Currently viewing the category: "Toe Biters and other Aquatic True Bugs"
What's That Bug? does not endorse extermination

Subject: Big bug
Location: Northern WV on the Ohio Valley
April 19, 2015 7:58 am
This morning I rescued this bug out of my pool. It is about 2.5 inches long and looks pretty scarey. It looks like it has wings. I live in WV and we are just starting to warm up for spring. I have never seen a bug like this before.
Signature: David

Toe-Biter

Toe-Biter

Hi David,
This aquatic, predatory True Bug is commonly called a Toe-Biter.  Handle with caution as the bite, though not dangerous, is reported to be quite painful

Andrea Leonard Drummond, Sue Dougherty, Mike Cline liked this post
What's That Bug? does not endorse extermination

Subject: SE Oregon in March
Location: Near Malheur Basin in Burns, OR
March 27, 2015 10:10 am
Found this crawling across a parking lot in Burns, OR. Looks almost cockroach-like, but doesn’t have antennae.
Signature: Visiting in Burns

Toe-Biter

Toe-Biter

Dear Visiting in Burns,
This is a Giant Water Bug or Toe-Biter, an aquatic predator that can also fly from pond to pond in search of prey.
  The Giant Water Bug was our featured Bug of the Month in June 2008.

Sue Dougherty, Sandra Mason Comer, Alisha Bragg liked this post
What's That Bug? does not endorse extermination

Subject: Killer Palmeto?
Location: Florida
March 16, 2015 7:43 pm
I keep seeing these and they gross me out and now I’m just plain curious what I’m running across
Signature: KP

Toe-Biter

Toe-Biter

Dear KP,
This Giant Water Bug or Toe-Biter is not even remotely related to a Palmetto Bug.  The Toe-Biter is an aquatic predator.

Alfonso Moreno liked this post
What's That Bug? does not endorse extermination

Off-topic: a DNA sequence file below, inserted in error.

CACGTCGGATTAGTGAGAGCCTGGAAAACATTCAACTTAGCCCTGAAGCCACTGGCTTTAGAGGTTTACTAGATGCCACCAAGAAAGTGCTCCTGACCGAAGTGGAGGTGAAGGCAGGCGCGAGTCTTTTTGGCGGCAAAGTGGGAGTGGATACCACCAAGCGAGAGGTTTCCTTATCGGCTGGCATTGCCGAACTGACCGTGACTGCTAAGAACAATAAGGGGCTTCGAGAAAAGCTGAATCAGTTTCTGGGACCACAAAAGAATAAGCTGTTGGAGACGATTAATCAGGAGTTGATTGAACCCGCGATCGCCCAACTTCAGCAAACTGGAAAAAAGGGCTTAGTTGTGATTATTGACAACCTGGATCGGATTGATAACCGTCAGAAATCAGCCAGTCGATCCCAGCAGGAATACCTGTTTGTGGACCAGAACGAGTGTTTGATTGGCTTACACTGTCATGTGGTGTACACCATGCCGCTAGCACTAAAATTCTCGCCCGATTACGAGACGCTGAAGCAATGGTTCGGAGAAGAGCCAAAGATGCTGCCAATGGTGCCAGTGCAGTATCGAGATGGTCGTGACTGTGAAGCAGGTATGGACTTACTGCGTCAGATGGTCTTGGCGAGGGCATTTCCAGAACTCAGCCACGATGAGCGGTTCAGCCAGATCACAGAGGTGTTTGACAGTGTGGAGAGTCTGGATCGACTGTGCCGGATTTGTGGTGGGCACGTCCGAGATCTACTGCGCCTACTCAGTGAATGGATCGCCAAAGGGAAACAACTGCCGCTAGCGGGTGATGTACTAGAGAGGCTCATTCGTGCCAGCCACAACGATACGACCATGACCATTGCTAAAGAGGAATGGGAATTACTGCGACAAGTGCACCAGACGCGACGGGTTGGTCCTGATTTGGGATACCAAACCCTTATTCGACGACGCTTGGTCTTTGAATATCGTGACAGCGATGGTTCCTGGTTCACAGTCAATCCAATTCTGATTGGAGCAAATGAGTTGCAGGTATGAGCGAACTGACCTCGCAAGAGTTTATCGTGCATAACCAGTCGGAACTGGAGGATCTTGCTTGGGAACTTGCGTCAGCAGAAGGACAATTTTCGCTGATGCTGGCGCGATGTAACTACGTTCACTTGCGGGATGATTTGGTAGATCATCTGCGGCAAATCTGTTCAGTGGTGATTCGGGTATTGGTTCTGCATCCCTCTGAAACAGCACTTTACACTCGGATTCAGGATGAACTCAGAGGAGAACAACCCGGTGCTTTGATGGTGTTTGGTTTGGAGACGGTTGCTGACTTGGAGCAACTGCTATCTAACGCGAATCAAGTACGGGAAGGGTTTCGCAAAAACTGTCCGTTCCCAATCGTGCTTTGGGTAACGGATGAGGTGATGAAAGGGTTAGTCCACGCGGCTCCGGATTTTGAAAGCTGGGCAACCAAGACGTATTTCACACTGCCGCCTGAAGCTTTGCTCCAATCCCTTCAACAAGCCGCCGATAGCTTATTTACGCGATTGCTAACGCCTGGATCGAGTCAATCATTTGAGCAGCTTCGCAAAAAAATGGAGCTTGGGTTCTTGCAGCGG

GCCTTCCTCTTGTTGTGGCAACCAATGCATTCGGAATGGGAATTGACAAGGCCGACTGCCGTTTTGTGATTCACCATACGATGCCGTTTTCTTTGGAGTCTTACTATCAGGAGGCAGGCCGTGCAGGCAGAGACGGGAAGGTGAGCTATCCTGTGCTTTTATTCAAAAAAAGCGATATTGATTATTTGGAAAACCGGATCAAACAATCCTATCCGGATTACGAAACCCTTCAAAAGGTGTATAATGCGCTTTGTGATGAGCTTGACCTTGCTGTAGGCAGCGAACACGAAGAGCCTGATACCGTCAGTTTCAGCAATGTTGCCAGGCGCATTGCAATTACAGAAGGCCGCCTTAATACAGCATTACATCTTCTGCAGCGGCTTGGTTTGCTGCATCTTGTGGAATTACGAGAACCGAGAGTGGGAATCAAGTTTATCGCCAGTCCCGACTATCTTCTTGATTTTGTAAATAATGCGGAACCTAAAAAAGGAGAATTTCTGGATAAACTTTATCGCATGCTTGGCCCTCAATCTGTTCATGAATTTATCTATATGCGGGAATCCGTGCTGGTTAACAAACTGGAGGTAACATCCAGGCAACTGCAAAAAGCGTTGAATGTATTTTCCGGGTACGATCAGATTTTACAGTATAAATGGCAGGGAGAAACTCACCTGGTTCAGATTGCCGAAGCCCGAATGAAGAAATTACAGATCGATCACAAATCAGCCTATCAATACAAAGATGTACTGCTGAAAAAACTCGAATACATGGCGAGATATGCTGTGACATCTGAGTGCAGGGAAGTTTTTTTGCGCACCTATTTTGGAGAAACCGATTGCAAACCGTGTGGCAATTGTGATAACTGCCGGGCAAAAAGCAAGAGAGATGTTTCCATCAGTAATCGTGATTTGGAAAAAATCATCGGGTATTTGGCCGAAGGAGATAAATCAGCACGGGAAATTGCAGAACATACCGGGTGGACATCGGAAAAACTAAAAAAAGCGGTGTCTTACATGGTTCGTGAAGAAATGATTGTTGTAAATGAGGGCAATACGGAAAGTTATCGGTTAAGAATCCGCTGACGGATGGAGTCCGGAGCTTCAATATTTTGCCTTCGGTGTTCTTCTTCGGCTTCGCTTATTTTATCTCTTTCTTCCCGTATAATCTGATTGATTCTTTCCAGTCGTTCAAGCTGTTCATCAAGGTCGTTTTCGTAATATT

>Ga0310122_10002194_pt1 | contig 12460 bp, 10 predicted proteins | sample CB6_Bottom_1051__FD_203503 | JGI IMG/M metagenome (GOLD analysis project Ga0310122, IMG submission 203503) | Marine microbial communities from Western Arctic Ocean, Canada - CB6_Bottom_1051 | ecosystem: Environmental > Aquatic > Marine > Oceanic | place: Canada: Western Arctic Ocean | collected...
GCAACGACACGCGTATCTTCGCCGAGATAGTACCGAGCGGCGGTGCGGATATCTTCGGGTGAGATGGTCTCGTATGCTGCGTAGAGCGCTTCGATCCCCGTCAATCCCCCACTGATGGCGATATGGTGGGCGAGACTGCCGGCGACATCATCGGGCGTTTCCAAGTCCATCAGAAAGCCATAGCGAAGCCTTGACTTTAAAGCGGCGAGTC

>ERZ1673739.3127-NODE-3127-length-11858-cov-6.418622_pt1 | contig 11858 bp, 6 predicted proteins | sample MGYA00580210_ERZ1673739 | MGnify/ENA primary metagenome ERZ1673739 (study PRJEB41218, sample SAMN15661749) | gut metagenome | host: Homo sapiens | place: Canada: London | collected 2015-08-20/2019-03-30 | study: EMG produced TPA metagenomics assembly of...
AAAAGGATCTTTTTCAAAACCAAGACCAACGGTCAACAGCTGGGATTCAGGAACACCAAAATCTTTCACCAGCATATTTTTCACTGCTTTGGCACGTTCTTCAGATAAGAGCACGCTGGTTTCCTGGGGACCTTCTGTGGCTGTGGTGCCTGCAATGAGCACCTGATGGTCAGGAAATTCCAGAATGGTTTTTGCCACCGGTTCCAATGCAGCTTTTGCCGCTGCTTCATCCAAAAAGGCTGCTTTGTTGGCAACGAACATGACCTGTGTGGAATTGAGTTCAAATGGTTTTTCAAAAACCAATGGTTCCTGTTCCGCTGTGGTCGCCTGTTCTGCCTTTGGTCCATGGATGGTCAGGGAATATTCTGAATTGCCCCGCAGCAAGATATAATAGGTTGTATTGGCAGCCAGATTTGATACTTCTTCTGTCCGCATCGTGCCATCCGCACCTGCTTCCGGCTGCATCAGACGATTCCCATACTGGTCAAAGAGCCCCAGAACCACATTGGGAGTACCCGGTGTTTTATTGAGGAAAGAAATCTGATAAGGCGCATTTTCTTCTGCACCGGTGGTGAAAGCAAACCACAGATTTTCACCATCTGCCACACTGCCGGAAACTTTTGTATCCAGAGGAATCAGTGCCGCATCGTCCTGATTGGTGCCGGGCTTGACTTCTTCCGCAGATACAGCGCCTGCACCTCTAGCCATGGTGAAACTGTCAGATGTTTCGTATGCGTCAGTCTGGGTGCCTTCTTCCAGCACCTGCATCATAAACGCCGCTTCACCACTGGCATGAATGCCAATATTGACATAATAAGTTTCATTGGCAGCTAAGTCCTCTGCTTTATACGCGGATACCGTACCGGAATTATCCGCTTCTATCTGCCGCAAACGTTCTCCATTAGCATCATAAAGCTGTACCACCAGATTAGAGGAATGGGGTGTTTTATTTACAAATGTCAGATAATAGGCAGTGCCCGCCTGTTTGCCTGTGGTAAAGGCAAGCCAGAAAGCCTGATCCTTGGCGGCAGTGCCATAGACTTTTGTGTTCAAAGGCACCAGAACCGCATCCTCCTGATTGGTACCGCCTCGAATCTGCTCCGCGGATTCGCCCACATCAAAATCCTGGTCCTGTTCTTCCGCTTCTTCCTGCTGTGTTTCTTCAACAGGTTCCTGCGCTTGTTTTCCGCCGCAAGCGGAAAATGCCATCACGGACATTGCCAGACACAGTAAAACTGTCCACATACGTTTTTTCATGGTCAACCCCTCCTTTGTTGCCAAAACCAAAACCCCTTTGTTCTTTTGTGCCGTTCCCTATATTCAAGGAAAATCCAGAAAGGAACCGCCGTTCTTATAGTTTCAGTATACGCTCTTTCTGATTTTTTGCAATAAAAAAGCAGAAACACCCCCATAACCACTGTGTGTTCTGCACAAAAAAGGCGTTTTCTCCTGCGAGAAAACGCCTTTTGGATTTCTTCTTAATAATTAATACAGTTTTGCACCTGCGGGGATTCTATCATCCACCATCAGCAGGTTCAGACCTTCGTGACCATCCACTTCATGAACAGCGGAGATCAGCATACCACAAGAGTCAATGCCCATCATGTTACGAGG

Subject: cockroach??
Location: new orleans LA
March 15, 2015 9:53 am
saw this at the entrance to a winn dixie grocery store today, lloks like a cockroach but no antenae?.. looked on LSU ag site cant find anything… ideas?
Signature: Aaron Robinson

Toe-Biter

Toe-Biter

Dear Aaron,
This Giant Water Bug is a Toe-Biter, an aquatic, predatory True Bug, not a Cockroach which is an opportunistic scavenger, or at least the few species of Cockroaches that infest human homes are opportunistic scavengers.  Also known as Electric Light Bugs because they are often attracted to the bright lights of sporting events, especially those located near swamps, ponds and other fresh water bodies of water, Toe-Biters earned their more colorful common name because they frequently bite the toes of waders in natural bodies of water.  Though aquatic, Toe-Biters are powerful fliers as well, enabling them to fly to a new habitat if their pond dries out.  Larger relatives are eaten in Thailand.  Toe-Biters are one of our most common identification requests.

Fantastic quick response very grateful for that… Ive been in NOLA for 10 years and I thought I have seen most everything haha… very informative I appreciate your time…. is it odd to see them away from water especially in front of a grocery store?.. one last… are they dangerous if bitten.